View from Pakistan

How Pakistan won a skirmish with India over climate change funds

At a meeting in South Korea, India opposed a proposed Pakistani project to reduce risks from climate change.

Songdo, South Korea is not a place that would normally spring to mind as a venue for an Indo-Pak confrontation. Last week, however, the boardrooms of the Green Climate Fund witnessed a fascinating spectacle involving the two South Asian states. What was at stake this time? Thirty-nine million dollars and the livelihood of 7,00,000 of the poorest and most vulnerable people of our country.

Formed in 2010 and a centrepiece of the United Nations Framework Convention on Climate Change, the Green Climate Fund is the primary global vehicle to finance climate change-related interventions in developing countries.

In Songdo, where it is based, the Green Climate Fund board met last week to review and approve 10 projects worth $800 million that would help millions of poor people adapt to the risks of climate change.

Among these projects was one submitted by Pakistan – a crucial first for our country given that we are one of the most at-risk places when it comes to climate change.

Supported by the United Nations Development Program, the project is meant to reduce risks and impact of flooding outbursts from glacial lakes in communities in Gilgit-Baltistan and Khyber Pakhtunkhwa.

The Green Climate Fund's independent technical committee concluded that the project would provide protection to more than 7,00,000 people, and gave it the go-ahead.

But not before significant drama and tension, as India attempted to have the decision derailed.

In a waffling set of attacks, Indian board member Dinesh Sharma, a Special Secretary in Indian Ministry of Finance, put forth several contradictory reasons for his opposition to the Pakistani project:

The science on glacial melt was weak and hence the project itself was weak; the project risk assessment, he felt, proved that there would be no impact (he was unable to clarify what he meant by ‘no impact’); and that somehow the mitigation work in Pakistan – mostly the installation of early warning and other sensory systems and capacity building of communities – could increase the risks that Indians on the other side of the border were exposed to.

The more Sharma insisted that he was challenging the project on technical rather than political grounds, the more isolated he became. As his objections grew, the true nature of his hostility became more and more obvious to everyone on the board, even though he kept on insisting that his position was only meant to safeguard the credibility of the GCF. His position backfired and ended up generating significant sympathy for Pakistan from developed and developing countries alike.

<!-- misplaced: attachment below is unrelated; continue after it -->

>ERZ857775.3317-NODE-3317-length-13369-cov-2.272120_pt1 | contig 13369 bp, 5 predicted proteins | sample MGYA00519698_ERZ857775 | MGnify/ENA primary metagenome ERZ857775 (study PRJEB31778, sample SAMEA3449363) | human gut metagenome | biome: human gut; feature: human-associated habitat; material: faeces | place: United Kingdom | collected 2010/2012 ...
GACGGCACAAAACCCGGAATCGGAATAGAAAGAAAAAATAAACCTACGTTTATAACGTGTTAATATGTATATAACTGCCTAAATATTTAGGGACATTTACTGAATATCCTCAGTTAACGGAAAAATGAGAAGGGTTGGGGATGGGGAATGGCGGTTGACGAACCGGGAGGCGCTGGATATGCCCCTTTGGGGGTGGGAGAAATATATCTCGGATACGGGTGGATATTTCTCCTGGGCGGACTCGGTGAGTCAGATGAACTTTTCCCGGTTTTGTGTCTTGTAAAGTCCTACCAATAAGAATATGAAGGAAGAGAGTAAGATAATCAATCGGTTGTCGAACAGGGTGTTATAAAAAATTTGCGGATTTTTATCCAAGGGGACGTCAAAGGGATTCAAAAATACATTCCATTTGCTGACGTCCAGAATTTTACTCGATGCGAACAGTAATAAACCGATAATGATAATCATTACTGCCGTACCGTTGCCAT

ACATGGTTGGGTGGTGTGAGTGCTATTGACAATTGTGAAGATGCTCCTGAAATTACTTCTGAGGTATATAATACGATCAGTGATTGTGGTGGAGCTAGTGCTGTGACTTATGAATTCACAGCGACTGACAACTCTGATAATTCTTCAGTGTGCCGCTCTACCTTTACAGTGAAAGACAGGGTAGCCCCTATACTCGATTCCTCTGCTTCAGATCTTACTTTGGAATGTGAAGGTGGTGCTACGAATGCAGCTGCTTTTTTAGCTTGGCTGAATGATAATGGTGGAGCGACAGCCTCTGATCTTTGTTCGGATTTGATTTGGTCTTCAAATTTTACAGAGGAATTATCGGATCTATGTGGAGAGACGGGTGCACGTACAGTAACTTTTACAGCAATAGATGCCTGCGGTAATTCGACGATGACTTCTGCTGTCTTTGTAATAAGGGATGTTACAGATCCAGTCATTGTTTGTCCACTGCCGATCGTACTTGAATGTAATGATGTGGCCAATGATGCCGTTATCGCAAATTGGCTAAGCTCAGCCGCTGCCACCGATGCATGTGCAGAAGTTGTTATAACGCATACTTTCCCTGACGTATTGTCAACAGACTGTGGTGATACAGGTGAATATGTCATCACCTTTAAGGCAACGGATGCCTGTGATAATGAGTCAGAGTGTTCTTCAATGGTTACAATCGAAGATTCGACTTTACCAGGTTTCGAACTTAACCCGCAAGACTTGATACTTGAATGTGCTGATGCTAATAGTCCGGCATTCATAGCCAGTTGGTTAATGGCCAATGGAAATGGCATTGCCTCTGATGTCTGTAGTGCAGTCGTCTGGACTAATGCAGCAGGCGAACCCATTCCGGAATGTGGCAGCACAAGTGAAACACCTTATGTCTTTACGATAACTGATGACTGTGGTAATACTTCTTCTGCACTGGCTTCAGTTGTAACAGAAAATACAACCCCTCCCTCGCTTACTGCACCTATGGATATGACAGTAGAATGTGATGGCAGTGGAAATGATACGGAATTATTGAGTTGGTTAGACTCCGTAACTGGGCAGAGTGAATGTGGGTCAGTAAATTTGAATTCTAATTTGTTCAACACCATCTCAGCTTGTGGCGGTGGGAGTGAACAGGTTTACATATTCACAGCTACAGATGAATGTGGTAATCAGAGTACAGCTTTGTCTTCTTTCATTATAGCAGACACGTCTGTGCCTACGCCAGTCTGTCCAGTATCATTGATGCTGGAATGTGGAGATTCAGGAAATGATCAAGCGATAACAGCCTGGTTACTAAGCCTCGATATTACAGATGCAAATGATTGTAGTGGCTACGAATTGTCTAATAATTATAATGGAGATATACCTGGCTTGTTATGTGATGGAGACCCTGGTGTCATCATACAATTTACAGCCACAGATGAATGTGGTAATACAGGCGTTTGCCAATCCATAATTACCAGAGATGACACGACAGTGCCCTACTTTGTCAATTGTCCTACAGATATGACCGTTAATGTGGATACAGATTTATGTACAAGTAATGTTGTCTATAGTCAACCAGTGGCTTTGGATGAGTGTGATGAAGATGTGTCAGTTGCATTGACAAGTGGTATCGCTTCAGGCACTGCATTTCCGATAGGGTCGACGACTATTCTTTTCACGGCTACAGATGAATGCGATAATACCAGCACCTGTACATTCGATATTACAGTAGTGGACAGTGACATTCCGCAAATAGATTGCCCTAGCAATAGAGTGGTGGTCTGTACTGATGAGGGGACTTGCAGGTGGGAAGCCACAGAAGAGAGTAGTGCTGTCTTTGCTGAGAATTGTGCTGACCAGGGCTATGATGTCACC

A robust project meant that the Pakistani board member did not even need to respond directly to Indian concerns. In fact, it were other board members who spoke up in Pakistan’s defence, which was a testament to the country’s case and conduct at the meeting.

Ultimately, group pressure from the entire board, including the South African co-chair, led to the Indian representative being isolated and having no choice but to go with the consensus in the room and approve the project.

And just for the record, this is not propaganda from a Pakistani patriot; the evidence is available in the documented recordings of all the proceedings on the GCF website.

As someone who has worked and collaborated extensively with my Indians counterparts in this field, it was sad to see India’s opposition when there was no need for any.

As two developing countries, Pakistan and India have generally collaborated on climate change issues. But it seems that after having whipped up a hysteria against its neighbour in order to deflect attention from the very real challenges it faces in Kashmir, the Indian government has become a victim of its own narrative on Pakistan.

Since New Delhi cannot actually take the kind of military action it says it can take against Pakistan, the Indian government will use any trick in the book to try to isolate Pakistan otherwise.

After the hyperbole over ‘surgical strikes’, cancellation of the SAARC summit, and the Bollywood and kabaddi boycotts, it seems that the next platform of this campaign was the boardroom of the GCF.

Does India really need to take Indo-Pak politics into the realms of the global efforts against climate change? Clearly, the rest of the world does not think so.

For Pakistan there is a lesson in this as well. Songdo shows us that we are not isolated and that with a clear position, the right preparation and effective lobbying, the international community will back us where we are right.

This article first appeared on Dawn.

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